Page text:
Engineers measure, and they know that the measurements are not going to balance exactly.


#6

That document was written by people with one eye on politics/accountants. They state flat out that anything more precise than a cubic meter is wishing, and then they weasel around it.


#7

If you want to get the accountants off your back, they must be forced to recognize that 1.6+/- 0.4 is the same number as 1.5+/- 0.4. Otherwise they will hang you on stuff like seeing 34 on the stick and writing down 32 in the log.


#8

Here’s the problem, engineers do what they got to do. But Port State Control comes aboard and they are looking for an easy “hit”. And they love the Oil Record Book.

This is why having a set of instructions aboard ship can be helpful. When PSC finds what they think is a discrepancy, if the engineer can show that they have resolved the discrepancy in accordance with a set of written instructions PSC’s easy “hit” goes away. Now they have to show the instructions are wrong. In my experience they will just move on to something else.


#9

There will also potentially be issues with measurement consistencies related to the presence of solid sludge in tanks, tank
evaporation and inherent measurement inaccuracies in tanks that are nearly empty. Such issues should be reasonably
recorded in the ORB once an operator becomes aware of them.
Recording conditions truthfully in the ORB can never get anybody in trouble therefore do not interpret and adjust records
to make the ORB look “nice”.
If there is a switch from a remote to a manual tank measurement (or vice versa) this should be recorded in the sounding
log. If this appears to result in confusion in the ORB a category “I” note should be provided in the ORB.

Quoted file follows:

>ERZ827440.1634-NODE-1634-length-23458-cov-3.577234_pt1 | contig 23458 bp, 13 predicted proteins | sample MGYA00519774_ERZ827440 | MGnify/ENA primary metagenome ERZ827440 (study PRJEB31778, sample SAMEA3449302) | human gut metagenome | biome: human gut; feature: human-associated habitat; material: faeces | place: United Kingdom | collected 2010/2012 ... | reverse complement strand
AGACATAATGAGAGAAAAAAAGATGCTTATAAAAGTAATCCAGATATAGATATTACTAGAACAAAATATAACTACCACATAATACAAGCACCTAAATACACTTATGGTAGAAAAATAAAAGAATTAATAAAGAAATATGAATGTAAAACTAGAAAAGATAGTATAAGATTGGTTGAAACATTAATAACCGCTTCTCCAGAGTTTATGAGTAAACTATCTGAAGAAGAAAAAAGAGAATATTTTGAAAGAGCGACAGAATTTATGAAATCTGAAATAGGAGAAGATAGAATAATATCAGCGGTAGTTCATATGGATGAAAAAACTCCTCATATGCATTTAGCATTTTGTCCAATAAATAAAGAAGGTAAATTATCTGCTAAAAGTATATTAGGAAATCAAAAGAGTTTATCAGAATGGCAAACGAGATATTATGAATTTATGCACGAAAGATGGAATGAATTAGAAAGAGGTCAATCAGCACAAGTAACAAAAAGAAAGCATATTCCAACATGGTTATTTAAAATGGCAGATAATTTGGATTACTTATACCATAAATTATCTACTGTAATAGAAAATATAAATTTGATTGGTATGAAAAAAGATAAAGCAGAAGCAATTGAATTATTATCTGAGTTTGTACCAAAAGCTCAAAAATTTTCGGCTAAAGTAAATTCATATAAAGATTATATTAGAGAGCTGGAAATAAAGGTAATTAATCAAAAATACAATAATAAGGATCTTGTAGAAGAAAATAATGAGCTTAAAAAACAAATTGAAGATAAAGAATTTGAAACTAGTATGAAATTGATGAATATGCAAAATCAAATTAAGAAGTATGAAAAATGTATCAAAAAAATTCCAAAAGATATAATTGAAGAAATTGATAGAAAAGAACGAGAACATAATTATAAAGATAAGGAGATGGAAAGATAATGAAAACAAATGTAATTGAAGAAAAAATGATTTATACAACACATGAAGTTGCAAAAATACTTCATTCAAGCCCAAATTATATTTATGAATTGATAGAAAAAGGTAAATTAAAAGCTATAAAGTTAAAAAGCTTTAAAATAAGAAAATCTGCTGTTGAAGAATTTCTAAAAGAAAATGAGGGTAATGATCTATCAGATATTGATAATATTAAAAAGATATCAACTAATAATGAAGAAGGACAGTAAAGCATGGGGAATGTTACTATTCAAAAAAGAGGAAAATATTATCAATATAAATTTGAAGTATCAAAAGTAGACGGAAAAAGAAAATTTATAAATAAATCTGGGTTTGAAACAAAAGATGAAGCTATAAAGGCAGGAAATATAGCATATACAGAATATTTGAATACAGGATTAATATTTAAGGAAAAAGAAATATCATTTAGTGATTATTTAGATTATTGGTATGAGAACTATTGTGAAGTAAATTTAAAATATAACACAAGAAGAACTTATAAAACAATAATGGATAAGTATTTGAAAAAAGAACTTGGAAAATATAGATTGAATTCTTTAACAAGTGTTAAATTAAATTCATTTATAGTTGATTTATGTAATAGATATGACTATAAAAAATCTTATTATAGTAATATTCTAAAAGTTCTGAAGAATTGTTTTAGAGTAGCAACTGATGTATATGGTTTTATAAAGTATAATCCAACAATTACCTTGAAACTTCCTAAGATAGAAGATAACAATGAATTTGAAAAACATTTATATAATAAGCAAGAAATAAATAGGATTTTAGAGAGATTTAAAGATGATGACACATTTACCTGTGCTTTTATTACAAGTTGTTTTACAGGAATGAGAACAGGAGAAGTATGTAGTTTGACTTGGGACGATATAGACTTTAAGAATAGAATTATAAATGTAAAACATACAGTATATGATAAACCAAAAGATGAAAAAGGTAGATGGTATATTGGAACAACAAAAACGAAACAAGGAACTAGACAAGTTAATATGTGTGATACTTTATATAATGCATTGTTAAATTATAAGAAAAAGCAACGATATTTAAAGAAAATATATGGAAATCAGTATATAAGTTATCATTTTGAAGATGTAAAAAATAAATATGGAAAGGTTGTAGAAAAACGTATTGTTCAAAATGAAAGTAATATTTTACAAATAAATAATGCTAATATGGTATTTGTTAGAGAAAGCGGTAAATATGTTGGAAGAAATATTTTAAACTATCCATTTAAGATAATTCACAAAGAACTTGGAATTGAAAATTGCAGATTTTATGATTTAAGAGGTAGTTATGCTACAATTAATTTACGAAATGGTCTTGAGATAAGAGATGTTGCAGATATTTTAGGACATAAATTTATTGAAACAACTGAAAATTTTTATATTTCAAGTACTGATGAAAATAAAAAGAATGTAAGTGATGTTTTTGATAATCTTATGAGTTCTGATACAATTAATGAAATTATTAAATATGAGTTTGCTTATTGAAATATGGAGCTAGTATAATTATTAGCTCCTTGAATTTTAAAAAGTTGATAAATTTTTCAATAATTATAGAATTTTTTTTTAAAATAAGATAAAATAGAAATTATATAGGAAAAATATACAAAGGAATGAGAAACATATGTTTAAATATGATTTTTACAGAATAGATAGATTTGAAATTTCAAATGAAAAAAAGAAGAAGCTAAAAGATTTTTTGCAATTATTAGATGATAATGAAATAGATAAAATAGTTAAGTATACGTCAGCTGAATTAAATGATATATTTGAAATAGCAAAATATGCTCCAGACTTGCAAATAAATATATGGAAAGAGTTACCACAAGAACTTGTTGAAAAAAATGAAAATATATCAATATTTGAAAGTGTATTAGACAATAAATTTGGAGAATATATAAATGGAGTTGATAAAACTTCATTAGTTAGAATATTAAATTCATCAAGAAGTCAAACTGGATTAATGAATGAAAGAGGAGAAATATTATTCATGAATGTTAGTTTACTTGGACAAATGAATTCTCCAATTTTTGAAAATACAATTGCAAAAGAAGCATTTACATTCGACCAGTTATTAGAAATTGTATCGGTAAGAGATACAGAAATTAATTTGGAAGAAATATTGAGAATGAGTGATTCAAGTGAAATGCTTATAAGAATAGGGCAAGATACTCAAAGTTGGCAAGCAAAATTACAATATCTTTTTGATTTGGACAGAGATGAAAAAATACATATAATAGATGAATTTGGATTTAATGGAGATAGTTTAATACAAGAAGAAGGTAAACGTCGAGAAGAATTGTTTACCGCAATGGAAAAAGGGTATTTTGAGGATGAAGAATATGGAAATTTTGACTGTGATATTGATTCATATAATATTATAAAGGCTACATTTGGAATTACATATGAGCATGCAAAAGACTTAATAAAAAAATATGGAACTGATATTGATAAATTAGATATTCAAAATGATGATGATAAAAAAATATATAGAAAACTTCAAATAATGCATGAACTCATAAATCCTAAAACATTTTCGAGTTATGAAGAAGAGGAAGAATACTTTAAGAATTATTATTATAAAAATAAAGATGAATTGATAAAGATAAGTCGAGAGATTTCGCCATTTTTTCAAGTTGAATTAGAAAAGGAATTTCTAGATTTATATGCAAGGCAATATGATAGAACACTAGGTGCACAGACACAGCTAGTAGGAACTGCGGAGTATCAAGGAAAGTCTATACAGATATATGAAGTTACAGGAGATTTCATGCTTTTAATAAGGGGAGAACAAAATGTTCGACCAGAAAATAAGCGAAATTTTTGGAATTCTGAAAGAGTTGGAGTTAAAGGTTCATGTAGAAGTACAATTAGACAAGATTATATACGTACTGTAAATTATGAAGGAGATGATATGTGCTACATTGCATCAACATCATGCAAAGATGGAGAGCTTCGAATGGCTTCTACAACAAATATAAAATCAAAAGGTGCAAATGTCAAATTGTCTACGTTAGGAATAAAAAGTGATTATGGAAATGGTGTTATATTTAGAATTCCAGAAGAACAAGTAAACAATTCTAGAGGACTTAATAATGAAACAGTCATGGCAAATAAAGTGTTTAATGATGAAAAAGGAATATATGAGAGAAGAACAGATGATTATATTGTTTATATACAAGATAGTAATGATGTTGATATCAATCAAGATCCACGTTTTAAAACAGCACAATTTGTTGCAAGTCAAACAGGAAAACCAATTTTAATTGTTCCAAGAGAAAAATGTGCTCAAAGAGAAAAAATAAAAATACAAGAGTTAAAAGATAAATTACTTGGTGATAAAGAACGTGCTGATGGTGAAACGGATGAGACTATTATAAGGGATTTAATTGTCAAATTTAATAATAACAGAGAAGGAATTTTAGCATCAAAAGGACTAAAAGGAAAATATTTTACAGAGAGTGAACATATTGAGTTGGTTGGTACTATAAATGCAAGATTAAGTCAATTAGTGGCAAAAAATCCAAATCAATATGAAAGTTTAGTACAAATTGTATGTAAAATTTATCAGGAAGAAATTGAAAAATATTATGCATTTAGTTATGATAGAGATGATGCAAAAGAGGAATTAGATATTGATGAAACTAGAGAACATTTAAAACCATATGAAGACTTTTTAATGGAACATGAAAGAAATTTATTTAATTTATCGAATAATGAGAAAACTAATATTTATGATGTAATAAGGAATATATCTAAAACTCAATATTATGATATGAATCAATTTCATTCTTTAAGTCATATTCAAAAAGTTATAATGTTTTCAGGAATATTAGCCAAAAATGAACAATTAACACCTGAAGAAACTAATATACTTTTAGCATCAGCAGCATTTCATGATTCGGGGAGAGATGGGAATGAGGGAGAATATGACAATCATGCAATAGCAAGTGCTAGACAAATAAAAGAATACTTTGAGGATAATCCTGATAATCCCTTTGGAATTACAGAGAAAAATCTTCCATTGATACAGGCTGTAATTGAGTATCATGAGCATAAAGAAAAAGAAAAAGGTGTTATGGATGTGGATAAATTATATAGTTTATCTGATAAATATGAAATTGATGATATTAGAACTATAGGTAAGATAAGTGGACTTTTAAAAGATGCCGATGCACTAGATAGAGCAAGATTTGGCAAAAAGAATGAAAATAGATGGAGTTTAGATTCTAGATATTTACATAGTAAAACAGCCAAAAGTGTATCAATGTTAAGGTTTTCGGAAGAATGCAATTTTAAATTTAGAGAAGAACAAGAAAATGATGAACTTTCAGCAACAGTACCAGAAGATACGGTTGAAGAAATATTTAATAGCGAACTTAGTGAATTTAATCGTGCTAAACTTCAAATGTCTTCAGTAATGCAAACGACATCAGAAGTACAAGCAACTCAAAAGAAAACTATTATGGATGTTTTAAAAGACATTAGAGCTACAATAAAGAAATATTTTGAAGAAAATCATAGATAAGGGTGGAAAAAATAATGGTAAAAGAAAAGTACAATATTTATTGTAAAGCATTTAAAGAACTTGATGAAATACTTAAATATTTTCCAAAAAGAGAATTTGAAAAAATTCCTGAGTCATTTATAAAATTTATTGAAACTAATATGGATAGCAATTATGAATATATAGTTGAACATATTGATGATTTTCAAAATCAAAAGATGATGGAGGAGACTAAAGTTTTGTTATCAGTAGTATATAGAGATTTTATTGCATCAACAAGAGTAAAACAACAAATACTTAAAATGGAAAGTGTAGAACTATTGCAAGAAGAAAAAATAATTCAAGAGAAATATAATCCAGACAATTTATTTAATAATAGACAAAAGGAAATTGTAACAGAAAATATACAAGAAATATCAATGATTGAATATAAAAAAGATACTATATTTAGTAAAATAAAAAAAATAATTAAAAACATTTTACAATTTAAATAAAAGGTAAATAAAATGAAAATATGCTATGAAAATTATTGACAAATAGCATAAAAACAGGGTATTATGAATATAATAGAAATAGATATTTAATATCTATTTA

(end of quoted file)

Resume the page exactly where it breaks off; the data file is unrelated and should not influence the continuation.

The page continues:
Since this document is the only known document that provides any type of guidance with regard to ORB recording
accuracies, it is considered to be applicable as of this date until further notice and is considered to be a state of the art
document.

What’s the provenance?

“It is considered” – by whom, and are they the authorities?

Is “cannot get anyone in trouble” wishful thinking? If so, that needs to be reconciled before things can work well.


#10

I wouldn’t use that document, best case scenario the office should write one but I wouldn’t trust them to do it right.

The captain and C/E could write up a ship procedure, sign it and stamp it with the ship’s stamp to make it look official. If it’s a reasonable, common sense in alignment with how things are actually done and is procedure that can be followed easily it should keep the person that actually keeping the ORB out of trouble.


#11

They would certainly hang you on that if they knew. It’s not like you write “sounding was 34 but I’m gonna log 32”. If this is kept up with, it’s not a problem. If you try to reconcile once a week and find you “need” a sounding of 32 and the tank sounds at 43, now you’ve got a problem.


#12

isnt sounding a joke as tanks are never checked for volume just a calculation from the NA drawings.
Our ChEng’s always getting in trouble for missing fuel, until they learnt which tanks to pump fuel into to get the right readings on our POS asia built AHTS’s


#13

Thank you. I meant to say earlier "What makes them think that the tanks actually hold what they say they will, or that the compensation curves for tank shape in non rectangular-prismatic ones are correct?